As kids, Monopoly money was the things dreams were made of. We all, at one time or another, fantasized about using the flimsy paper money, which seemed infinite, to pay for things. If Monopoly money had real value, we’d all be millionaires.
The twenty first century has seen a lot of previously unimaginable innovations, like computers in our pockets, but currency with real worth and no physical being was one that seemed to come from the mind of children. Bitcoin and blockchain, while revolutionary to the idea of money exchange, are far more complicated than child’s play. However, this complexity is actually transforming industries and becoming much more than an interest of IT professionals.
Financial institutions and the financial departments of major global corporations are deeply considering the impact this technology will have on their operations. Understanding where this technology is going helps illuminate how it fits into the financial world and what it means for the future of business.
Bitcoin vs. Blockchain
It’s important to see the differences between the two technologies before using them in your own organization, because one might apply to your situation better than the other. Bitcoin is a decentralized peer-to-peer digital payment system based on open source software. Without the need for an intermediary, its potential to permeate industries is growing. It is currently the most prominent triple entry bookkeeping system on the market. The value of the digital coins is rapidly increasing. The price in U.S. dollars doubled in a year from $226 in June 2015 to $550 in June 2016.
The other great advantage of Bitcoin is its universal nature. Because anyone in the world can purchase Bitcoin in their native currency, companies and individuals can pay one of the 100,000 merchants without an exchange rate.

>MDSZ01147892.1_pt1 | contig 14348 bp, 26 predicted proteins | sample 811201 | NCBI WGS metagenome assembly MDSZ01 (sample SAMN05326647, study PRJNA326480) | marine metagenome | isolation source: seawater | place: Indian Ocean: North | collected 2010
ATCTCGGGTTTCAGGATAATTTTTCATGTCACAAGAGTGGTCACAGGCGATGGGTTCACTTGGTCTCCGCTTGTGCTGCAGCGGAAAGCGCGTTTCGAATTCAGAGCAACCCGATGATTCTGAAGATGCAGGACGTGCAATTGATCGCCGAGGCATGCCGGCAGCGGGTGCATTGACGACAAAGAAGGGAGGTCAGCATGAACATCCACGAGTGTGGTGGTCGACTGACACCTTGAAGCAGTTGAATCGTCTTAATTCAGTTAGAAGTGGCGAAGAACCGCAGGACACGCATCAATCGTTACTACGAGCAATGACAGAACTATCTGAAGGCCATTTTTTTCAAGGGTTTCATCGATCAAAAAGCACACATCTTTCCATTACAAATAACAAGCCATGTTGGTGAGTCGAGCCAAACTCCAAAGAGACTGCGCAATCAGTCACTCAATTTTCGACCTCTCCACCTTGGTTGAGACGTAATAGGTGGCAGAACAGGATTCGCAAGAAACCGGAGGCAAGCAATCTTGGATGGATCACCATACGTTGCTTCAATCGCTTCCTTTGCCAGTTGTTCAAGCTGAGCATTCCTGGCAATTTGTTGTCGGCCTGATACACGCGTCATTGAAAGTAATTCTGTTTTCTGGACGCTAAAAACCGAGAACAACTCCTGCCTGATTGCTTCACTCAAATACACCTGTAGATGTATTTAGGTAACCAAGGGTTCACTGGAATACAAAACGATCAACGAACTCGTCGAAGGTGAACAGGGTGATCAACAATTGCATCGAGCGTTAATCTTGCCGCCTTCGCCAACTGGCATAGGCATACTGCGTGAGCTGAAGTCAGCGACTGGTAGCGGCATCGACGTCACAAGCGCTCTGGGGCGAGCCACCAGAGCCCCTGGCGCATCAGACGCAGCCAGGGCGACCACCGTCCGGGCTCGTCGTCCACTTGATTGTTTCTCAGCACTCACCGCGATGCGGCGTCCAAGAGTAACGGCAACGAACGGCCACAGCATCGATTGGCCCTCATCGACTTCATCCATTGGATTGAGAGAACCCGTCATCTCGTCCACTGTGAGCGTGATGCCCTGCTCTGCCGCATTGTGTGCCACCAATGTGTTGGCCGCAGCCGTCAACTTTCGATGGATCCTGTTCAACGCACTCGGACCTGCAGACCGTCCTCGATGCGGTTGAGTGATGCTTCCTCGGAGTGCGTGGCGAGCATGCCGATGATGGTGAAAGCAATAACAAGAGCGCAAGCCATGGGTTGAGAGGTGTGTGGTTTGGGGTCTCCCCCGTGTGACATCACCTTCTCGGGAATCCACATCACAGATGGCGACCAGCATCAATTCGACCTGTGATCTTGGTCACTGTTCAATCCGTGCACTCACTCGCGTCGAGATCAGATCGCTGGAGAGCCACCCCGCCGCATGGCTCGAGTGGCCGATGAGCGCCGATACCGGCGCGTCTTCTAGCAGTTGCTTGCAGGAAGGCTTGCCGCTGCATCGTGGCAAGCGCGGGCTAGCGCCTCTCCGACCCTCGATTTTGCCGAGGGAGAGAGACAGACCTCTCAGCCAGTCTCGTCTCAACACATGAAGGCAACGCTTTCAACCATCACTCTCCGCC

Blockchain, conversely, is a distributed database that maintains a continuously growing list of data records and transactions. It is the primary innovation to emerge from Bitcoin to be applied to other areas of business and technology. Within the context of Bitcoin, blockchain serves as the public ledger of all bitcoin transactions. Simply put, it is a “permissionless” database that allows anyone to create new blocks, connect to the network, and send or verify transactions. These are the capabilities that are making waves in the business world.
Blockchain Transforms Finances
This explosion of blockchain technology inspired Goldman Sachs to conduct an investigation into the effects of blockchain implantation on the financial industry. With an increase in interest and funding coming specifically from financially-focused companies, it was worth a look to see what benefits blockchain actually brings to CFOs and their operations.
According to the investigation results, blockchain could streamline the clearing and settlement of cash securities, which would save the industry $6 billion annually. In this case, cash securities meant exclusively equities and leveraged loans. Although the report narrowed in on this area, it is likely blockchain would also help achieve even bigger savings with widespread adoption across an organization.
Cost savings would emerge from IT restructuring — reducing personnel and creating more efficient processes. Using blockchain carefully actually tightens the security of transactions, so there are cost savings opportunities if the proper precautions are taken in securing anti-money laundering procedures, customer identity verification, and other administration details.
This savings potential is why so many financial professionals are investing in the future of blockchain. Its versatility is also a promising feature for exploration in new areas to be applied to things in need of efficiency and innovation.
As a CFO, if you find your company looking for or demanding a transition to more modern practices and money-saving methods, blockchain might be the right move for you. Armed with the knowledge of how it’s affecting the financial industry and why it’s becoming so important to professionals in various industries, you can use it wisely.
Traditionally, an organization’s master finance professional is well-versed in the economies, currencies, and current realities of their finances. Blockchain is just another piece of a constantly evolving future, but knowing where it’s coming from will help you move forward effectively.